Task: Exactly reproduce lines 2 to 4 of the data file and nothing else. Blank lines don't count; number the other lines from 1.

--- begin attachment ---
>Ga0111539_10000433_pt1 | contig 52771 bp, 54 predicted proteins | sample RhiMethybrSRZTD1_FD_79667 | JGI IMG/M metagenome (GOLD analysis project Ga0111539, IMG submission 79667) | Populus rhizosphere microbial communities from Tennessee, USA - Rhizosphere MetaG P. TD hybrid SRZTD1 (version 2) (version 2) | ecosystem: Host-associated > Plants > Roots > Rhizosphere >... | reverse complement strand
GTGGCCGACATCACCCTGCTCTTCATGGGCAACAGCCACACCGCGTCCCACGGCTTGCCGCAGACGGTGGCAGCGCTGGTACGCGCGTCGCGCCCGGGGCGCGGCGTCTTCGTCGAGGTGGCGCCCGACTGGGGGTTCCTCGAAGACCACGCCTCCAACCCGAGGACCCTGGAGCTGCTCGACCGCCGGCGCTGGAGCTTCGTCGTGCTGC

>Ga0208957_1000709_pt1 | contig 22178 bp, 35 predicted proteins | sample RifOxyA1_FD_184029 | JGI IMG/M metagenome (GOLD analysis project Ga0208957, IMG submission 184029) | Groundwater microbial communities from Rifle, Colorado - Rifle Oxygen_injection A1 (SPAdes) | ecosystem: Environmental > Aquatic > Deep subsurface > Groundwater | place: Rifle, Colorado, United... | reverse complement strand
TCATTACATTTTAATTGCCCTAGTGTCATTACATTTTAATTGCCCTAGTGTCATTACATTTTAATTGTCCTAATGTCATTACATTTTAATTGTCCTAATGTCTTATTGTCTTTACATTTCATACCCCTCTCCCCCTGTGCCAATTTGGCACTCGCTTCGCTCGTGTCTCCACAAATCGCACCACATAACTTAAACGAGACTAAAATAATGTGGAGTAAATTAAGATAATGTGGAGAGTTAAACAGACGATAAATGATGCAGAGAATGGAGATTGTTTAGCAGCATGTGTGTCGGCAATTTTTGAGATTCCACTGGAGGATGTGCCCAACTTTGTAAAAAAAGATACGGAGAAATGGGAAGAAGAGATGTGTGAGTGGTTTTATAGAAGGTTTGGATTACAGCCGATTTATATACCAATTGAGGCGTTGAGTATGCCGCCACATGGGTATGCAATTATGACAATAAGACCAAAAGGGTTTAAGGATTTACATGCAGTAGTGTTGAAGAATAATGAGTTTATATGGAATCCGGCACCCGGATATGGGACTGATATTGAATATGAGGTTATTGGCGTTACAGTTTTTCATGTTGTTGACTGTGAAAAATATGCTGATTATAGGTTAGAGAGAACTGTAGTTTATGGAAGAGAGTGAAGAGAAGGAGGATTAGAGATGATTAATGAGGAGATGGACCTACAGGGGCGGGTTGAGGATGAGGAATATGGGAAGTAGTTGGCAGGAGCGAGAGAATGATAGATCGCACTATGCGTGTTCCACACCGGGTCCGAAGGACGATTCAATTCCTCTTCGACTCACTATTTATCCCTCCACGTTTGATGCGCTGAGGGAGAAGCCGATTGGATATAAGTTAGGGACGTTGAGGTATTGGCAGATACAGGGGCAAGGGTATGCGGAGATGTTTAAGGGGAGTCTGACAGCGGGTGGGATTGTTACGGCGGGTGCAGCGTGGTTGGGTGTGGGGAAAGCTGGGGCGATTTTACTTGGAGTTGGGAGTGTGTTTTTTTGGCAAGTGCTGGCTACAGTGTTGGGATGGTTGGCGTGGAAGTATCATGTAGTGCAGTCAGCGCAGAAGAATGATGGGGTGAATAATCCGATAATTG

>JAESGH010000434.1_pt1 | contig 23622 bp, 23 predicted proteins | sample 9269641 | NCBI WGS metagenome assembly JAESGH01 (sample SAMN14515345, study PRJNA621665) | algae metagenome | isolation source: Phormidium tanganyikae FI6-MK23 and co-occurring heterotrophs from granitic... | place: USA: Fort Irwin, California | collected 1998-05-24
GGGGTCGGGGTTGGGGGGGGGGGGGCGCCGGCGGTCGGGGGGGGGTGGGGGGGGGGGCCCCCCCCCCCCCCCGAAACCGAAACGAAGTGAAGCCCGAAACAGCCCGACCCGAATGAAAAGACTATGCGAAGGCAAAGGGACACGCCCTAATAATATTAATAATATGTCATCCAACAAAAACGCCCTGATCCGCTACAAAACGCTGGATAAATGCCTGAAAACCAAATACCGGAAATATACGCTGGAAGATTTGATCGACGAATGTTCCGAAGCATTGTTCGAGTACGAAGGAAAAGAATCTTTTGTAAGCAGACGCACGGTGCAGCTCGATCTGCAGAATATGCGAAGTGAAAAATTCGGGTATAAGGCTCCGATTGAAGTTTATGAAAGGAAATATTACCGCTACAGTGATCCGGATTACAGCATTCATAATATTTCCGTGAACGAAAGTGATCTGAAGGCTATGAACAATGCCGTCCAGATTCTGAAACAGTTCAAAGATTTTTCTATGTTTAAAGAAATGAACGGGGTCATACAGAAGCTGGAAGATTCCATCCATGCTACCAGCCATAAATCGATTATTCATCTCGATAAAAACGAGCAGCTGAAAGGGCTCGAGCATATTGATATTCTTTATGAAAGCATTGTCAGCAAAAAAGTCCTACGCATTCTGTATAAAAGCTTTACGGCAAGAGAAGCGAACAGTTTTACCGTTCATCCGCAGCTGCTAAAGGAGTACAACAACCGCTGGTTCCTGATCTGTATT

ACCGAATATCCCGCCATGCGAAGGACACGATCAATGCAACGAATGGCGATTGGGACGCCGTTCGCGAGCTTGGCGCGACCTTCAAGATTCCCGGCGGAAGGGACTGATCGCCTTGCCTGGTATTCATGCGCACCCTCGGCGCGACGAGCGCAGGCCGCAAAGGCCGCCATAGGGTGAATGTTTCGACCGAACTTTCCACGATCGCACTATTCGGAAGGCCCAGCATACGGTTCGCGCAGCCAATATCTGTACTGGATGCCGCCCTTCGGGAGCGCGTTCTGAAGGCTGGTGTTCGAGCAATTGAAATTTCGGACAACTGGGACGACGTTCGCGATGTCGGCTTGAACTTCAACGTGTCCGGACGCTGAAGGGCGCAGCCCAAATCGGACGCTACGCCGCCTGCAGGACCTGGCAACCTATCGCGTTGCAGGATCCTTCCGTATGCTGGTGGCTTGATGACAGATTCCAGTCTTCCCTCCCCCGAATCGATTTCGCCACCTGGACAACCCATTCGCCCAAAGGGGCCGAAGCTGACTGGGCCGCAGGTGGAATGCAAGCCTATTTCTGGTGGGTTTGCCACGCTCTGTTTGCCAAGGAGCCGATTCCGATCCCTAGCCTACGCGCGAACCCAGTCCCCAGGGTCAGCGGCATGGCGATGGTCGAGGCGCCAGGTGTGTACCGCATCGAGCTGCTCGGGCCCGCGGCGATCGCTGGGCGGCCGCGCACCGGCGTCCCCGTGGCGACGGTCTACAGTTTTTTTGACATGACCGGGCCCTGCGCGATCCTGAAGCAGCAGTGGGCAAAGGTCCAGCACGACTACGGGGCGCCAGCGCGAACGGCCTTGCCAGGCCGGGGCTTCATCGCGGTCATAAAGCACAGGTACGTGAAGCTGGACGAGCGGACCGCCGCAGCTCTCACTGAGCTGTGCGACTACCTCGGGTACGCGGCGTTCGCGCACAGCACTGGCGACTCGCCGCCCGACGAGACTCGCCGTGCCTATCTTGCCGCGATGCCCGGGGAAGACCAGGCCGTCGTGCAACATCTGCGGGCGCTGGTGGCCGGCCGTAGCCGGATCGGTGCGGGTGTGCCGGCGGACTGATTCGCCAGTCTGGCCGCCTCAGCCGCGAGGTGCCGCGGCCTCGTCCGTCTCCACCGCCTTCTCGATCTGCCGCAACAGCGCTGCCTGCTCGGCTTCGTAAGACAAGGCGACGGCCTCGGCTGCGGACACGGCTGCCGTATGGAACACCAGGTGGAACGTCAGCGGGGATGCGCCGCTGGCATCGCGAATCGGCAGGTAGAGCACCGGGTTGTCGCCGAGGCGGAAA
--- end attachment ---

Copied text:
GTGGCCGACATCACCCTGCTCTTCATGGGCAACAGCCACACCGCGTCCCACGGCTTGCCGCAGACGGTGGCAGCGCTGGTACGCGCGTCGCGCCCGGGGCGCGGCGTCTTCGTCGAGGTGGCGCCCGACTGGGGGTTCCTCGAAGACCACGCCTCCAACCCGAGGACCCTGGAGCTGCTCGACCGCCGGCGCTGGAGCTTCGTCGTGCTGC

>Ga0208957_1000709_pt1 | contig 22178 bp, 35 predicted proteins | sample RifOxyA1_FD_184029 | JGI IMG/M metagenome (GOLD analysis project Ga0208957, IMG submission 184029) | Groundwater microbial communities from Rifle, Colorado - Rifle Oxygen_injection A1 (SPAdes) | ecosystem: Environmental > Aquatic > Deep subsurface > Groundwater | place: Rifle, Colorado, United... | reverse complement strand
TCATTACATTTTAATTGCCCTAGTGTCATTACATTTTAATTGCCCTAGTGTCATTACATTTTAATTGTCCTAATGTCATTACATTTTAATTGTCCTAATGTCTTATTGTCTTTACATTTCATACCCCTCTCCCCCTGTGCCAATTTGGCACTCGCTTCGCTCGTGTCTCCACAAATCGCACCACATAACTTAAACGAGACTAAAATAATGTGGAGTAAATTAAGATAATGTGGAGAGTTAAACAGACGATAAATGATGCAGAGAATGGAGATTGTTTAGCAGCATGTGTGTCGGCAATTTTTGAGATTCCACTGGAGGATGTGCCCAACTTTGTAAAAAAAGATACGGAGAAATGGGAAGAAGAGATGTGTGAGTGGTTTTATAGAAGGTTTGGATTACAGCCGATTTATATACCAATTGAGGCGTTGAGTATGCCGCCACATGGGTATGCAATTATGACAATAAGACCAAAAGGGTTTAAGGATTTACATGCAGTAGTGTTGAAGAATAATGAGTTTATATGGAATCCGGCACCCGGATATGGGACTGATATTGAATATGAGGTTATTGGCGTTACAGTTTTTCATGTTGTTGACTGTGAAAAATATGCTGATTATAGGTTAGAGAGAACTGTAGTTTATGGAAGAGAGTGAAGAGAAGGAGGATTAGAGATGATTAATGAGGAGATGGACCTACAGGGGCGGGTTGAGGATGAGGAATATGGGAAGTAGTTGGCAGGAGCGAGAGAATGATAGATCGCACTATGCGTGTTCCACACCGGGTCCGAAGGACGATTCAATTCCTCTTCGACTCACTATTTATCCCTCCACGTTTGATGCGCTGAGGGAGAAGCCGATTGGATATAAGTTAGGGACGTTGAGGTATTGGCAGATACAGGGGCAAGGGTATGCGGAGATGTTTAAGGGGAGTCTGACAGCGGGTGGGATTGTTACGGCGGGTGCAGCGTGGTTGGGTGTGGGGAAAGCTGGGGCGATTTTACTTGGAGTTGGGAGTGTGTTTTTTTGGCAAGTGCTGGCTACAGTGTTGGGATGGTTGGCGTGGAAGTATCATGTAGTGCAGTCAGCGCAGAAGAATGATGGGGTGAATAATCCGATAATTG